Does symmetry matter in your training?

There is always a lot of discussion about symmetry in how you train your body. When we are working with clients, symmetry (in posture and in motion) is something we look at right from the very beginning. But there are some people who don’t think musculoskeletal symmetry matters at all!

Some doctors and other “experts” will tell you that symmetry doesn’t matter at all. You don’t need to worry if your body is obviously not symmetrical. It’s not a big deal unless you’re a bodybuilder who is judged on symmetry. Some people will say that symmetry has no effect on your comfort levels, no effect on your ability to perform in sports, and no effect on your overall quality of life.

This video provides a simple visual explanation for why we think this is line of thinking is flawed and why it’s unhelpful and potentially damaging for most normal people. In it, we talk about why symmetry matters (it does!), when it matters (it doesn’t always!), and how much it matters (it can vary!).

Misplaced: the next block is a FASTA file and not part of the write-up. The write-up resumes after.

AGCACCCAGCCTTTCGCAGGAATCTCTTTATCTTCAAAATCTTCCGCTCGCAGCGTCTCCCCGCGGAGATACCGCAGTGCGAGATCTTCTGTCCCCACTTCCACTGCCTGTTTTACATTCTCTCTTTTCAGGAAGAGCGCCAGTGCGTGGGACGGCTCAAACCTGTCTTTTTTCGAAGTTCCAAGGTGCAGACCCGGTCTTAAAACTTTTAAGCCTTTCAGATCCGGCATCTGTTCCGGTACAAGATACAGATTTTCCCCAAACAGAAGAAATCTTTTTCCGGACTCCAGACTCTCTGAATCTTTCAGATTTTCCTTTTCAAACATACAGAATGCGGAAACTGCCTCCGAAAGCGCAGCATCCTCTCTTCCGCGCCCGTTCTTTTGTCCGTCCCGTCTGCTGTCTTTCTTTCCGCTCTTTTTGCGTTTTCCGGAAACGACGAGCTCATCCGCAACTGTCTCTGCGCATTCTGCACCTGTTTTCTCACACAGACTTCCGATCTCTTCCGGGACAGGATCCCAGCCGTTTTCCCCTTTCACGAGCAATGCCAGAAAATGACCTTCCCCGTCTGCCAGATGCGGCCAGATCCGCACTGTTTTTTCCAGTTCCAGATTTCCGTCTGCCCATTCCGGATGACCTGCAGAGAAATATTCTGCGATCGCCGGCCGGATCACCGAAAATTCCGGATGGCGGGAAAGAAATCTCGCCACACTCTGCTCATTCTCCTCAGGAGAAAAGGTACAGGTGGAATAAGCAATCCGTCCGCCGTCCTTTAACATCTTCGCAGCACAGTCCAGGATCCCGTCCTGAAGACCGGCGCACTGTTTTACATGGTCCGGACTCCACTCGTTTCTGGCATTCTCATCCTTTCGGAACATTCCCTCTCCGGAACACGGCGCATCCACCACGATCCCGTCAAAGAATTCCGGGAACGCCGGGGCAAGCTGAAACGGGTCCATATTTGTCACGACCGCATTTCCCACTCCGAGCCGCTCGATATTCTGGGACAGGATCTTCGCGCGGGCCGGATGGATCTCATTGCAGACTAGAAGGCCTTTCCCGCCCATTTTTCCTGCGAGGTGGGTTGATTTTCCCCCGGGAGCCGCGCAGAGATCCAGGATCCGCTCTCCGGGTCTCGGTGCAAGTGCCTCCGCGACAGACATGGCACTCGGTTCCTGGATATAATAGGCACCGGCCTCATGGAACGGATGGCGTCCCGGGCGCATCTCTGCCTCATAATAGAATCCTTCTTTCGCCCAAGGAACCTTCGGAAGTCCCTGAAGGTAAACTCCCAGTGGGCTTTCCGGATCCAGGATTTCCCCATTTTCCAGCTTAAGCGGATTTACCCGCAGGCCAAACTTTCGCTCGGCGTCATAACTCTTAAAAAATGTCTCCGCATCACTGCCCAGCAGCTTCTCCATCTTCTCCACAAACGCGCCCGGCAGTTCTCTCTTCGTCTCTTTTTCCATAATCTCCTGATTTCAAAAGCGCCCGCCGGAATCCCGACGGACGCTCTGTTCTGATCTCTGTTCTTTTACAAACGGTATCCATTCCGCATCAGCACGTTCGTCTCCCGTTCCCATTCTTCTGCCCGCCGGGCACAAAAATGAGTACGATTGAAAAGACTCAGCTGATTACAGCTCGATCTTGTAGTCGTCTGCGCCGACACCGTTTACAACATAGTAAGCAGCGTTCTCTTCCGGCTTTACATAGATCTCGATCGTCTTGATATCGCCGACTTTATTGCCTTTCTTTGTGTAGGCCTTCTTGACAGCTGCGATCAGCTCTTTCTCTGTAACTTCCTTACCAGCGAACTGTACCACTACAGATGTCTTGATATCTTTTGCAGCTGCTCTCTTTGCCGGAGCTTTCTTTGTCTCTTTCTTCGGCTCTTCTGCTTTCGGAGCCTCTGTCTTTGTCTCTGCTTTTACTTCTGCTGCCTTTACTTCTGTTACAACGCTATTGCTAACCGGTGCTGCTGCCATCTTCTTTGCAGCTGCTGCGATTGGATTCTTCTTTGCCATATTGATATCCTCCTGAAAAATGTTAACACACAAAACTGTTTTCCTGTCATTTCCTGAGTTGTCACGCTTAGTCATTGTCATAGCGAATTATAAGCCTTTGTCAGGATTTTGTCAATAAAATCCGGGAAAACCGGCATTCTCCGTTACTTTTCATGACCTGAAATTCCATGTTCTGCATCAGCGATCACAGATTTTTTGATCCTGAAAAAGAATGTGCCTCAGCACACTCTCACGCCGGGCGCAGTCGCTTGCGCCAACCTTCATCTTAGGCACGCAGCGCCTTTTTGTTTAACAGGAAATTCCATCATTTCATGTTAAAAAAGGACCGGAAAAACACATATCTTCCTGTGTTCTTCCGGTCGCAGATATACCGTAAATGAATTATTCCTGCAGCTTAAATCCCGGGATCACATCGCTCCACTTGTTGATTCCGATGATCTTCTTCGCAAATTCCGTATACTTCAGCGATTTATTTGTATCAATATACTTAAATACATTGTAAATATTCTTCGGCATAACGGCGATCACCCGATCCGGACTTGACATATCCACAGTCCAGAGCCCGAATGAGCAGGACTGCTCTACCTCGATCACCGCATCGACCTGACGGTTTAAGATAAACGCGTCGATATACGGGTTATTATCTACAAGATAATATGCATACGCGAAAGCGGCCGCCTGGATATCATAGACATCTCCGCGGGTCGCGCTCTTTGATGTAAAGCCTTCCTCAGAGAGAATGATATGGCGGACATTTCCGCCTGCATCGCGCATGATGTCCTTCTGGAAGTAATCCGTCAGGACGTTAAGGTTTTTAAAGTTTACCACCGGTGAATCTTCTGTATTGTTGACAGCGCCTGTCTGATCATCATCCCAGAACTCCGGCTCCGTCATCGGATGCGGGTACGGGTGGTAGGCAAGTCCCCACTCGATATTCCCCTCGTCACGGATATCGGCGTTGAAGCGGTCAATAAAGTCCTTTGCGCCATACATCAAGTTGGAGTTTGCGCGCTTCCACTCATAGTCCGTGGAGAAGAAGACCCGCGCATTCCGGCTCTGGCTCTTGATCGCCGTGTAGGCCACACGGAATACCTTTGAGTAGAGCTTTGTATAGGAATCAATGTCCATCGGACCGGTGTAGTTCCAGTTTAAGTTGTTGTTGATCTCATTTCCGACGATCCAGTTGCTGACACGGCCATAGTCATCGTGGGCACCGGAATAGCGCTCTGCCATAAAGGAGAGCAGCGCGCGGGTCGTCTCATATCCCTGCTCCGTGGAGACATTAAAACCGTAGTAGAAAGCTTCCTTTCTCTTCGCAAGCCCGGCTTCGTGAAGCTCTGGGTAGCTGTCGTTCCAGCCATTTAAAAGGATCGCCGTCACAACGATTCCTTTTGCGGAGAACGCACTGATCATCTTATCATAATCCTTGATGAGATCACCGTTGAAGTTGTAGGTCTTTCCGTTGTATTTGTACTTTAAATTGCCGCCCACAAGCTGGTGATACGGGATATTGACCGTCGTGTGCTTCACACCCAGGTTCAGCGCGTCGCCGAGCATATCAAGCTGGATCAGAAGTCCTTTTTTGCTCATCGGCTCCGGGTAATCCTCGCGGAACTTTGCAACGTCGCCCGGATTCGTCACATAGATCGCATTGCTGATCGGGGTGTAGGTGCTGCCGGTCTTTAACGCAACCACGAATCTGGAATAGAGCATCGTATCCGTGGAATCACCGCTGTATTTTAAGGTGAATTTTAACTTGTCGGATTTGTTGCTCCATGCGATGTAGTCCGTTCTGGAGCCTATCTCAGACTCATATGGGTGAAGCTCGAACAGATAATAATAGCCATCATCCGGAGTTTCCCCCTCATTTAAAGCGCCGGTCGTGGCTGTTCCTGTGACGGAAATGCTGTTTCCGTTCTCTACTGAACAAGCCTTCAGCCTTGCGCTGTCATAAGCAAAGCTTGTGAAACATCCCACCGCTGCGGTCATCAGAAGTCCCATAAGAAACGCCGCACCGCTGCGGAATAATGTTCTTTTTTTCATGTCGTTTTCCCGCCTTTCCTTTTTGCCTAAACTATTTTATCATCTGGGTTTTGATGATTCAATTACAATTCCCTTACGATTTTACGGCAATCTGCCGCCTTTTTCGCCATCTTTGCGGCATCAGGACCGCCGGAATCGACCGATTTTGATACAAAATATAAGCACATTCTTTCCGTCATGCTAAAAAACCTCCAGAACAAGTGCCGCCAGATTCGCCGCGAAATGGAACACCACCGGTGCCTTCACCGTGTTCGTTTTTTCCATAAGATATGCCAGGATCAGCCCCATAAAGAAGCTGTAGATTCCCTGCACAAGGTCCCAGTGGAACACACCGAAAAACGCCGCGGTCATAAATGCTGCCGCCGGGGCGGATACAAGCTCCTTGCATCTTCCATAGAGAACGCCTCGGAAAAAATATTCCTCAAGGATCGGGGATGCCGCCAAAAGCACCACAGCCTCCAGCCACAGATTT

When we’re training clients, we pay close attention to symmetry and work to improve our clients’ asymmetries through thoughtful programming. Often this means including more unilateral work (meaning exercising only one side at a time) and focusing on getting a weaker side to catch up to the other side in terms of strength. It may mean doing more stretching on one side versus the other. It may mean completely abandoning certain exercises (like squats) until more symmetry is built up – thus making bilateral motions safer. It really depends on the individual and the individual differences that the person brings to the training session.

While you may never be perfectly symmetrical, you can at least work to keep your body within certain guidelines so you don’t end up completely off balance and waiting to get injured!



About the Author

Matt Hsu is a trainer and orthopedic massage therapist. He fought a long battle with chronic pain all over his body and won. He blends the principles he learned in his journey, empirical observations with clients, and relevant research to help others get their lives back.